Dr. M: With Shaq's injuries, size does matter

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Dr. M: With Shaq's injuries, size does matter

By Dr. Neil Minkoff
Special to CSNNE.com

Shaqs out. Again. Lots of nagging injuries have been bothering him. So far this season, hes had sore knees, bad hips, a painful Achilles tendon and now a foot injury.

Celtics fans dont even seem bothered by it. Sure, theres worry about the big guy in the playoffs, but most fans seem sympathetic to a middle-aged guy (he turned 39 Sunday) with nagging injuries still playing in the NBA.

Not me.

And heres why the issue is Shaqs size. The Big Diesel has become a Double-wide. Shaq needs to lose weight. There, I said it.

When a basketball player jumps, his knees and ankles are designed to act as shock absorbers to take the impact. This is a combination of the joints bending and cartilage flexing. There are even little sacs of fluid called bursas that absorb the force.

So thats what we need to focus on if we want to protect Shaqs knees, hips and ankles the force of the landing. Shaq is listed by the Celtics at 325 pounds. Please. I went back and looked at Shaq in his Magic and Laker days. My educated guess is that hes tipping the scales between 350 and 360 pounds, up maybe 50 pounds from when he entered the league. Thats under 3 pounds of gain a year they just add up.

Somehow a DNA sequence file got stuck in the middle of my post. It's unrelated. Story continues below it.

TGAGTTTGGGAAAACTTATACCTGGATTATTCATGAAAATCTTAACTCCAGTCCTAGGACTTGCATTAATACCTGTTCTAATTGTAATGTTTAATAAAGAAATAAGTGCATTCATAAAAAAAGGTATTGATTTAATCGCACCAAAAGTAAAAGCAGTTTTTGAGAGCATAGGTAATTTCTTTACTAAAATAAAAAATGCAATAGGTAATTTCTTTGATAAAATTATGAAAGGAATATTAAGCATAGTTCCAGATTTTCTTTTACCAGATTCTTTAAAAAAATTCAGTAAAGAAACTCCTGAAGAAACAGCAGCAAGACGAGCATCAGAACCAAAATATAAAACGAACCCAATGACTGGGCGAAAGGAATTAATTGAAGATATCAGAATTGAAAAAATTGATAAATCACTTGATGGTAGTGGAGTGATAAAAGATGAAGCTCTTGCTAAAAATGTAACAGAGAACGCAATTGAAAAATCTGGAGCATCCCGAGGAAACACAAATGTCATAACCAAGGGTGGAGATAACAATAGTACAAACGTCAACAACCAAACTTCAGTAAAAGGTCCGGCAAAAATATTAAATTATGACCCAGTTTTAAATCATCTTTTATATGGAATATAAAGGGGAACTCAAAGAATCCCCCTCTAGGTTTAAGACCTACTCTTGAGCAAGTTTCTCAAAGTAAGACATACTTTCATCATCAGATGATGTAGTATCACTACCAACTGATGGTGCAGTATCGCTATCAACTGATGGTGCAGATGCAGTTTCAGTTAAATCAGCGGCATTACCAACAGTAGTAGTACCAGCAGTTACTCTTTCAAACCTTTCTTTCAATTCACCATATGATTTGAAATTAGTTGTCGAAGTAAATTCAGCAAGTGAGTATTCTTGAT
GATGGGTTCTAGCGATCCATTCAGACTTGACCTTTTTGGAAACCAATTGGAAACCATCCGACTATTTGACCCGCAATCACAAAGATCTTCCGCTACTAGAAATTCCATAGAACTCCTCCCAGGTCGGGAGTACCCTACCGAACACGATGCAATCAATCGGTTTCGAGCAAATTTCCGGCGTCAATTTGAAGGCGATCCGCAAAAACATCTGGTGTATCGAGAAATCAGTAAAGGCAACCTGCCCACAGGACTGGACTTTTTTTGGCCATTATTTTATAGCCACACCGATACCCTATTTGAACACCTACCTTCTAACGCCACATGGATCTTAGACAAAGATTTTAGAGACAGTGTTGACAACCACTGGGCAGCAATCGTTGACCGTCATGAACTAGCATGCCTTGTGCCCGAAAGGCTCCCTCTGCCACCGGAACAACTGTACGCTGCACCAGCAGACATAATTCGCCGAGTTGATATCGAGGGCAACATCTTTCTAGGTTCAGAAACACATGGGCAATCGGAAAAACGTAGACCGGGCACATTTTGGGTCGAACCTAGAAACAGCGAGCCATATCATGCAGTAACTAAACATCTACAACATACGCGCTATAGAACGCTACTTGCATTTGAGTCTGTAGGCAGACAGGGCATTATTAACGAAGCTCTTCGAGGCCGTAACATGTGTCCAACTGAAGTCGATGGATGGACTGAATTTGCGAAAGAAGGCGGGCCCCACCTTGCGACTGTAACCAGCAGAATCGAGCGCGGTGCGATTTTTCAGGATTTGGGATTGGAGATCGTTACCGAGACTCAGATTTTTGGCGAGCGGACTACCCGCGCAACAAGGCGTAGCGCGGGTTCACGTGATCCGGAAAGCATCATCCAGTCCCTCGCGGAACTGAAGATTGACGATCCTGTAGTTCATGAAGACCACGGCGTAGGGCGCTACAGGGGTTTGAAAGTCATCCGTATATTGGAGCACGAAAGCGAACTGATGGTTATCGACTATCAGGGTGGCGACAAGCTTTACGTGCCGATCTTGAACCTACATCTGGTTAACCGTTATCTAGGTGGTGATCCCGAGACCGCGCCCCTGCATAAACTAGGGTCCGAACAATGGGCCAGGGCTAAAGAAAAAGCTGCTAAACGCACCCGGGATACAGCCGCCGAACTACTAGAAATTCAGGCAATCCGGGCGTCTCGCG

His weight becomes magnified when you look at force of impact, though. Thats because you multiply the players weight by the effect of gravity pulling him to the floor to measure force of impact. The effect of gravity has been found to be 32.2. Thats right, each pound counts 32 times when measuring the force.

So say Shaq weighs 350 pounds. Every time he jumps, his legs absorb an amazing 11,270 pounds of force. This season, Shaq is averaging 5.5 FGA per game. Those are all dunks and lay-ups, so thats 61,985 pounds of force. Hes averaging 4.9 boards per game, so theres another 55,223 pounds of force. His 2.3 blocks per game add another 25,921 pounds of force. And we should assume another 5 jumps or so on block attempts and missed boards for another 56,350 pounds of force. Thats over 200,000 pounds of force every game.

Lets compare to another big guy to get a sense of how big this is. KG is listed at 220 pounds, which I can believe. The impact of each of his jumps is only 7,084. So KGs average game of 11.8 FGA (assume 8 dunks and lay-ups), 9.2 boards, 0.8 blocks and the same 5 assumed missed blocks and boards only comes up to 162,932 pounds of force. Look at that double the production of Shaq and way less force to deal with.